Beautiful is not a word often associated with a challenge, but at his first press conference in charge of China PR on Sunday in Beijing, newly appointed Spaniard Jose Antonio Camacho reiterated this adjective to describe his new job.
"China is a great country," Camacho stated to a sea of media after the signing ceremony was done, making him China's eighth imported manager in history. "Obviously it is a challenge for me, but it is a beautiful challenge which I am willing to confront. I am proud of being the coach of China."
Coaching China represents only the 56-year-old's second national team role, having had a four-year spell with Spain between 1998-2002, during which time he guided his country to the quarter-finals at the FIFA World Cup Korea/Japan 2002™. The former Real Madrid stalwart defender has had two previous spells abroad, both with Portuguese giants Benfica. He can also fall back on lengthy La Liga experience, most recently with Osasuna.
The Chinese players are well-disciplined and are able to play tactically well.
Camacho was at pains to illustrate the responsibility he is taking on by coaching the world’s most populace nation. "I know what this job accounts for,” he said. “It is not a provincial side, a local club, but it is a national team. It is a unit that represents the whole country and people so I wish my players can bear this in their minds and play for the people," Camacho stated proudly, his emotional remarks triggering applause from the packed media contingent.
"We will strive to qualify for Brazil 2014 and at the same time, we will work hard to make the game more popular in China,” he said. “We will not only inspire and encourage the youngsters to play football but also to promote the most talented to the national senior team."
As Camacho stated, his brief is a two-fold task. Ending China’s 12-year drought from the world stage will be the first. Development of youth talent, meanwhile, is the second part of his Chinese mission. Although Wei Di, Vice-President of the Chinese Football Association confirmed his three-year deal won’t purely be measured by the outcome of qualifiers, the Spaniard is all too aware how desperately his newly adopted nation needs the natural boost that comes with qualification, in order to raise their footballing image.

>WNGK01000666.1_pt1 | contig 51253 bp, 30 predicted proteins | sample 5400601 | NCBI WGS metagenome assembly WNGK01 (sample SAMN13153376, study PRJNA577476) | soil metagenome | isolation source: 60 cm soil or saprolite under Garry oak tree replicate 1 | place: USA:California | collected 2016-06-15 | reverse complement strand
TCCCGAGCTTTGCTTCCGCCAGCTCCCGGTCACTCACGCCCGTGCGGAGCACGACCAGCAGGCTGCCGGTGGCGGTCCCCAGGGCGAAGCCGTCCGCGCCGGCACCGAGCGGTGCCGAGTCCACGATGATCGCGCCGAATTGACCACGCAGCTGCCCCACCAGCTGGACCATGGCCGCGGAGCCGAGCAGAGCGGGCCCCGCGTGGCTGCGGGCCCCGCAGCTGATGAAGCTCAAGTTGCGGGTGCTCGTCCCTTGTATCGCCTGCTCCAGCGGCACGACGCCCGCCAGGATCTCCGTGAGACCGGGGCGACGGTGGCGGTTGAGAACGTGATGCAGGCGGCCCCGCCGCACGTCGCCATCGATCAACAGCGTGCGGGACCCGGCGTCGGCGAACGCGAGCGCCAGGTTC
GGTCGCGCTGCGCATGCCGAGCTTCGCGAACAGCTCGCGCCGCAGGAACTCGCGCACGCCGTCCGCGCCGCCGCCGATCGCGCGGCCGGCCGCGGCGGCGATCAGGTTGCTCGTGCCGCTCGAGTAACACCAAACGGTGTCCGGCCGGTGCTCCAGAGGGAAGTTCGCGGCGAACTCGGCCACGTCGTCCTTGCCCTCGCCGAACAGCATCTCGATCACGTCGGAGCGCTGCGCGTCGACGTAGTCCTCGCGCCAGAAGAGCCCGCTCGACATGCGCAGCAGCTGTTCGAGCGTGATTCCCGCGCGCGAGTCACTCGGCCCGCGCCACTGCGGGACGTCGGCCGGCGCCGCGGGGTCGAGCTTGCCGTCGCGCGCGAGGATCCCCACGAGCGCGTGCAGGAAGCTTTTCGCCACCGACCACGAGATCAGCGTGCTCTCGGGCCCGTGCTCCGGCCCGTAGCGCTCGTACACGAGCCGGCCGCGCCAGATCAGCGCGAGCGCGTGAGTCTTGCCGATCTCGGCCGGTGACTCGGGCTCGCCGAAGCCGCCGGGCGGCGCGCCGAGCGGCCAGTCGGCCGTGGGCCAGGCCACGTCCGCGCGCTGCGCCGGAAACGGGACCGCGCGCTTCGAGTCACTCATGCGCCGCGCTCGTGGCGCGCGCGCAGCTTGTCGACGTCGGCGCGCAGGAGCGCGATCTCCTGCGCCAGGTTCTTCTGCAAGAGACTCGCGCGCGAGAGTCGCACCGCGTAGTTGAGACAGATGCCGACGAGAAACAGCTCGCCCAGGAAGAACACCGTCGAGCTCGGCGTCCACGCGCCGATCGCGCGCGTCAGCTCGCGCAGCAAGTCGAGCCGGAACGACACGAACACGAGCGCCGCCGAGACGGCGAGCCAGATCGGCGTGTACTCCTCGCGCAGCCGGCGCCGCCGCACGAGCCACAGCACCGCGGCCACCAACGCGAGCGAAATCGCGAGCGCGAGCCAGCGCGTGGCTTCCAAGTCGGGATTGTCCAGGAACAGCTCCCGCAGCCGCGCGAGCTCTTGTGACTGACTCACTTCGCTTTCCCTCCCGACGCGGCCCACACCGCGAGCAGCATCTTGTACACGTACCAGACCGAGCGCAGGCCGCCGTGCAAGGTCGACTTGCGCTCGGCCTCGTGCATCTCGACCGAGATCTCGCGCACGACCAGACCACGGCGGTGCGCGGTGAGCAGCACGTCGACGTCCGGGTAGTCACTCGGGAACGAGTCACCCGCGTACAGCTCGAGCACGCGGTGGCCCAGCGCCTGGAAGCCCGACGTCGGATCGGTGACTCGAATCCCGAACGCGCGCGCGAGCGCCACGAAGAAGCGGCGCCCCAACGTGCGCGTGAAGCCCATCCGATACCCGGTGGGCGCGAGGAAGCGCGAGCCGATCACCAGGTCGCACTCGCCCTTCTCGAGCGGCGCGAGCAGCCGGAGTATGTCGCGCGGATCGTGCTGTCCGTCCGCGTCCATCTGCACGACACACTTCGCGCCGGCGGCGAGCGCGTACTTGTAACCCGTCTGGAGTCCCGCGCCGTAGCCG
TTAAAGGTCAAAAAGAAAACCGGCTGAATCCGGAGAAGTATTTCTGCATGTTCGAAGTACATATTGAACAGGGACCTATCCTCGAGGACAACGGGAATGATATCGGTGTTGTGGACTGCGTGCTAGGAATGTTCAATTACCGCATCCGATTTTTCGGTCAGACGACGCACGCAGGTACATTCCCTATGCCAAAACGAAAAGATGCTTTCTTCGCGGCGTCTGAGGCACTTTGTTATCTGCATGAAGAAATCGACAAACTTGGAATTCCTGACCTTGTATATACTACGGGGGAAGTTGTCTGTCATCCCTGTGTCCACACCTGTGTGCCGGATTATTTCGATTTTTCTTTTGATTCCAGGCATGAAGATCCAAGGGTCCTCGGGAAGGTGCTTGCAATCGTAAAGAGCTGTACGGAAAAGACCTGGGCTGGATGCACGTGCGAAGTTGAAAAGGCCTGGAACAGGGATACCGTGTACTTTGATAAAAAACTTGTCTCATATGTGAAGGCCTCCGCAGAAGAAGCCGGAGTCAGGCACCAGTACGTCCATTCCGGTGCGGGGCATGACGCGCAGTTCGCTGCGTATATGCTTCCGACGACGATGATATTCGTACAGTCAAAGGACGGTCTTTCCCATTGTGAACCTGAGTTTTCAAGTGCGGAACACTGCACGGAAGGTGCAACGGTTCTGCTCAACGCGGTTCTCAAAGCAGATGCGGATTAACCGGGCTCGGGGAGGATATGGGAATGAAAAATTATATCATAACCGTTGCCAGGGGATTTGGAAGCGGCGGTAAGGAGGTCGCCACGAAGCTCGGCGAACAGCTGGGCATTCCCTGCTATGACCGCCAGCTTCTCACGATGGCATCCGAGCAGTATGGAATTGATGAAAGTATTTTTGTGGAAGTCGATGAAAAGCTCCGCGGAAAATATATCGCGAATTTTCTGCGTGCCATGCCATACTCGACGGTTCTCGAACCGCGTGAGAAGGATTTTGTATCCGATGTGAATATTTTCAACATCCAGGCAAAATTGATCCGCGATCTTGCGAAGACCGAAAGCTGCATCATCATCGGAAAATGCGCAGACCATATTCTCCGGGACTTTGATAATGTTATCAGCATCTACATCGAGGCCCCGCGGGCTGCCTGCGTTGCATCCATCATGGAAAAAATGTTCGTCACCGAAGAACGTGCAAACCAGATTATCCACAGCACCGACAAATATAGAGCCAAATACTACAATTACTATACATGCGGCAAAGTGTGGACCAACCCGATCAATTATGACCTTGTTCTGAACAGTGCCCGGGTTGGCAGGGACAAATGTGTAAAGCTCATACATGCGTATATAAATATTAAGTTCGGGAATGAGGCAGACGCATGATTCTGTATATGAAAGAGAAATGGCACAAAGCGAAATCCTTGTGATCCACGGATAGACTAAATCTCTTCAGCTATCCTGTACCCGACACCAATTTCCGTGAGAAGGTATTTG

There will be little scope for preparation in the short term with the opening home fixture of Asia’s third qualifying round against Singapore just a matter of weeks away. The national team players will convene in camp later this week meaning Camacho has a little under two weeks to prepare before the 2 September test.
“I have been working against time to learn about the team since negotiations with the CFA began. We have up to now watched 56 games the team has played, including their recent 1-0 friendly victory over Jamaica,” said a passionate Camacho, who was known as a tough tackler during his 15-year playing career as defender with both Real Madrid and Spain.
“I have noticed that the Chinese players are well-disciplined and are able to play tactically well. Although it may take a longer time for us to know about the team better, I have no doubt that we can do our job well as long as we work to our best.”
Nevertheless, Camacho faces a challenging task if he is to successfully guide China through Asia’s lengthy qualifying campaign, taking into account that the team have twice failed even to reach the final round on the road to Germany 2006 and South Africa 2010.
However, Camacho sounded upbeat as he chose to downplay the pressures in spite of the difficulties facing him. “Football is a job full of pressure,” he said. “I have been married to the game since I started playing with Real Madrid as a 19-year-old. I am clear what task is facing us, but I am determined to work to my utmost until the closing minute to live up to the expectation.